Kenya’s much publicised war on corruption has, over the years, taken a backlash. What started with firm resolve of ridding the country of graft elements has instead received mixed reviews, punctuated by both claims of witch-hunt and political victimisation, as well as acknowledgement of some marked progress.
High value arrests and raids by the Ethics and Anti-Corruption Commission (EACC) in the graft war, which at one point seemed to be President Uhuru Kenyatta’s legacy project, have reduced, as the Executive shifts focus to other matters of political significance such as the Building Bridges Initiative.
But behind the scenes, there has been progress, and EACC boss Twalib Mbarak, in an interview with The Standard, insists that the war on corruption is still very much on course.
“The argument about political interference is often advanced by a few corrupt elements,” says Mbarak.
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“They use it as a yardstick to defend themselves whenever called upon to account for their acts or omissions. I confirm to Kenyans that the EACC remains committed to its mandate and shall always apply the law with utmost fidelity to the Constitution,” Mr Mbarak told The Standard.
The anti-graft czar said the cases against former governors Ferdinand Waititu (Kiambu) and Mike Sonko (Nairobi) that precipitated their being kicked out of office showed that the commission was working and was not under the direction of anybody.
Mr Sonko and Mr Waititu have cried foul over their removal from office, claiming it was orchestrated by the State through EACC that charged them with graft before they were impeached.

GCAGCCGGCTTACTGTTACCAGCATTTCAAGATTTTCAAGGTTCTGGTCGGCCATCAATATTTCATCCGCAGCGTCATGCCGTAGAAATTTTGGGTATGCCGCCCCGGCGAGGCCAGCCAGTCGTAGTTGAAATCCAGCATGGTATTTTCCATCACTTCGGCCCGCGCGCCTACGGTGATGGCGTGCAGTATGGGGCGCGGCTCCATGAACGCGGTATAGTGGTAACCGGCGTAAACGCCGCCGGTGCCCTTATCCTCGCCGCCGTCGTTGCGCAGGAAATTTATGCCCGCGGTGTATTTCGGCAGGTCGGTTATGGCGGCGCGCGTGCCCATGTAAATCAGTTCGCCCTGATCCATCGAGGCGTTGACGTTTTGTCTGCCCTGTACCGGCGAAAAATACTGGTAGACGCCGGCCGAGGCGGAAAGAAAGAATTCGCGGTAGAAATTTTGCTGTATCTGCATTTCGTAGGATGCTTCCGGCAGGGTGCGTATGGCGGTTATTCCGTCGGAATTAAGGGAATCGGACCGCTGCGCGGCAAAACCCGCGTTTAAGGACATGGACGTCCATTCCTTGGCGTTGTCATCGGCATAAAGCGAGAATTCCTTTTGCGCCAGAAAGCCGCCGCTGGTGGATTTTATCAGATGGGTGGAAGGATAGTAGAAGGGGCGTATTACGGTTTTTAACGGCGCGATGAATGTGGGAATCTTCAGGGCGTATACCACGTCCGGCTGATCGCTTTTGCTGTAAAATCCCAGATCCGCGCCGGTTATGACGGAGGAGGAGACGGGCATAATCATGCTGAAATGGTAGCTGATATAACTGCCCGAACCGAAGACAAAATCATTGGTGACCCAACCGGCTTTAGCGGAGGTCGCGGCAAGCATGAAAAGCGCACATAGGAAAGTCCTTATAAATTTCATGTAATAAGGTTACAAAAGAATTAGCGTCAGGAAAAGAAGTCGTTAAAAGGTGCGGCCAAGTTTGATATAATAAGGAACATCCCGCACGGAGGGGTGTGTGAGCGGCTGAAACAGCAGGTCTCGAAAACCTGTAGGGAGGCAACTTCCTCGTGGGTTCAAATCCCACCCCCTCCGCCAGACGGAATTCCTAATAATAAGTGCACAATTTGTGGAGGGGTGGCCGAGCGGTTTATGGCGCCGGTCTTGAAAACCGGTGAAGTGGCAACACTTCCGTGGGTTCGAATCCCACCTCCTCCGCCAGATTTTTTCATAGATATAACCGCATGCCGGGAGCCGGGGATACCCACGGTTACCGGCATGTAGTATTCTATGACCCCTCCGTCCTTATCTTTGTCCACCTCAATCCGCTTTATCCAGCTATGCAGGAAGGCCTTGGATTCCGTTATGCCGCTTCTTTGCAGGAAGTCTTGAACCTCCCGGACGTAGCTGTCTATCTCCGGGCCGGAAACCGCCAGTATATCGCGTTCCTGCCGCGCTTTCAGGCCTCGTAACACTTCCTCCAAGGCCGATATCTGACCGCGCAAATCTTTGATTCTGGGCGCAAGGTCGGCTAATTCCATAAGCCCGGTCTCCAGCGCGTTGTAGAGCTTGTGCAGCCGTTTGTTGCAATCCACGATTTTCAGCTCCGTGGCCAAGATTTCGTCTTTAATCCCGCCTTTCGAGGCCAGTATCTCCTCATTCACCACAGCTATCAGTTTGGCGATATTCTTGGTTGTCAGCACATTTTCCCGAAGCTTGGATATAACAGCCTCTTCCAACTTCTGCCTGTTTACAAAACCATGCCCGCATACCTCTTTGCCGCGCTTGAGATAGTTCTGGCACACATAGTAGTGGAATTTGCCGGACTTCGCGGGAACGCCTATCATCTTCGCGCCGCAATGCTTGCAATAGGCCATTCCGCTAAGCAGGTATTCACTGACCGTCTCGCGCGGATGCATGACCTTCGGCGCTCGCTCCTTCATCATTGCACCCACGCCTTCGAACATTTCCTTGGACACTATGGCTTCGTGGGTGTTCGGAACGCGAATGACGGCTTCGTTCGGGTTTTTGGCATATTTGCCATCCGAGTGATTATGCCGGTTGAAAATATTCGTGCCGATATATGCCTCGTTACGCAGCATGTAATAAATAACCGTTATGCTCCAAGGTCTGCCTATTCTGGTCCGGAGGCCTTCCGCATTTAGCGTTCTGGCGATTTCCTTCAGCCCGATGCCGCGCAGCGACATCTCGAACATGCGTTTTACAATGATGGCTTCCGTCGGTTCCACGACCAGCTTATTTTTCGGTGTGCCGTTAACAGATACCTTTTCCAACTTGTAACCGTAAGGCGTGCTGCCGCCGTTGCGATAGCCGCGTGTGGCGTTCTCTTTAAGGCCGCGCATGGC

Mbarak says EACC, in close collaboration with the Office of the Director of Public Prosecutions, investigated and charged Tharaka Nithi, Busia, Migori, Garissa, Samburu, Nairobi and Kiambu governors with corruption and related offences.
Mbarak also talks of securing the conviction of high-profile personalities like Sirisia MP John Waluke for fraudulent acquisition of approximately Sh300 million.
The MP, who is presently out on bail, was convicted to 67 years imprisonment or a fine of Sh1 billion.
Mbarak also made reference to the case of former Kasarani MP John Njoroge, who was convicted for soliciting a bribe and sentenced to one year or a fine of Sh1.3 million, and that of former Kenya Reinsurance Corporation Director, John Githaka, convicted for fraudulent acquisition of public property worth Sh7.2 million.
Mbarak said Mr Githaka was sentenced to one-year imprisonment and a mandatory fine of Sh14.4 million, double the amount he illegally acquired.
He said during the last two years in office, EACC finalised investigation of more than 200 high impact files and forwarded reports to the Director of Public Prosecutions Noordin Haji for action.